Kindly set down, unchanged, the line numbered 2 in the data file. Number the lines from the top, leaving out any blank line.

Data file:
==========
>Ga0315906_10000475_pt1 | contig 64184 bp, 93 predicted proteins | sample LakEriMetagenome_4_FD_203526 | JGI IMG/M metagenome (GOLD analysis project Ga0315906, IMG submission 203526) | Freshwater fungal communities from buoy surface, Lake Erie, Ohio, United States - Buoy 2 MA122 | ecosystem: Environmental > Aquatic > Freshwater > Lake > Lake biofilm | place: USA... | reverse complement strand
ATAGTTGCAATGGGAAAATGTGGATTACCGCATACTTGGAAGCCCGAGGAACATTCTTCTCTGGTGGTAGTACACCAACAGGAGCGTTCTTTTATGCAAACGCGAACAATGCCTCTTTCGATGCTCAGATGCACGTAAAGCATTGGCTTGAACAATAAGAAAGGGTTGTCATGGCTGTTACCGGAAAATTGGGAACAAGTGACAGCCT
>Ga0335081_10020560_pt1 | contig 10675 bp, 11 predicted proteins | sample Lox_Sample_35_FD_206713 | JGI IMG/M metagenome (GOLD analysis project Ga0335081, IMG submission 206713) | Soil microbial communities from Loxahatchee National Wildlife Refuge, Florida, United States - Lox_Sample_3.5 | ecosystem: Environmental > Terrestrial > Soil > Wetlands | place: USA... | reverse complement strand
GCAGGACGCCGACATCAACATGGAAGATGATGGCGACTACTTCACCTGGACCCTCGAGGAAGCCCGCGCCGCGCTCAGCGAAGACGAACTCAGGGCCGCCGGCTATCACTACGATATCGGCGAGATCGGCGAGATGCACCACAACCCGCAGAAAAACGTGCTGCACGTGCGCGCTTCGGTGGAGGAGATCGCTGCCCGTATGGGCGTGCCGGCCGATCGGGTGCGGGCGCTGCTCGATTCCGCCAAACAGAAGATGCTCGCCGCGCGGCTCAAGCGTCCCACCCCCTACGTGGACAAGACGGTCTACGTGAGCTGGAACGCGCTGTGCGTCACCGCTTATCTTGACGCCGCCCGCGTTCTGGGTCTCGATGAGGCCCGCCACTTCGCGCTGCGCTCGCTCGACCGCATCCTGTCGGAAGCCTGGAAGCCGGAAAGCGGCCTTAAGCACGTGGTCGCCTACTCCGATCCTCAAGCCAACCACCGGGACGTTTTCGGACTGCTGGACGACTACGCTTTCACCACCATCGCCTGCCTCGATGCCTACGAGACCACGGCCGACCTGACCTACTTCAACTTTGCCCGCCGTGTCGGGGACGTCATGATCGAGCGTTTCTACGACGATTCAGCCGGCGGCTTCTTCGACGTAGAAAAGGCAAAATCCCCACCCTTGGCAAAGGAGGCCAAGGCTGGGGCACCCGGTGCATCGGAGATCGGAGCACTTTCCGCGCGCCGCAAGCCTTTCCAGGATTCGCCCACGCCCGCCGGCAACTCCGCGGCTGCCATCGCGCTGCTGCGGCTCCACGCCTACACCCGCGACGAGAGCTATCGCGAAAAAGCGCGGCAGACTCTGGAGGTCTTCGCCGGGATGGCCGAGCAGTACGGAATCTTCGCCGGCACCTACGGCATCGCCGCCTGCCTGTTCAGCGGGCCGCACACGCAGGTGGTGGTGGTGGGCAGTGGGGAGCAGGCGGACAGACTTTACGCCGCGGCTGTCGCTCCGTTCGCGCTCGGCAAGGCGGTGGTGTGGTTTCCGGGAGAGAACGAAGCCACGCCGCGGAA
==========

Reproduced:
ATAGTTGCAATGGGAAAATGTGGATTACCGCATACTTGGAAGCCCGAGGAACATTCTTCTCTGGTGGTAGTACACCAACAGGAGCGTTCTTTTATGCAAACGCGAACAATGCCTCTTTCGATGCTCAGATGCACGTAAAGCATTGGCTTGAACAATAAGAAAGGGTTGTCATGGCTGTTACCGGAAAATTGGGAACAAGTGACAGCCT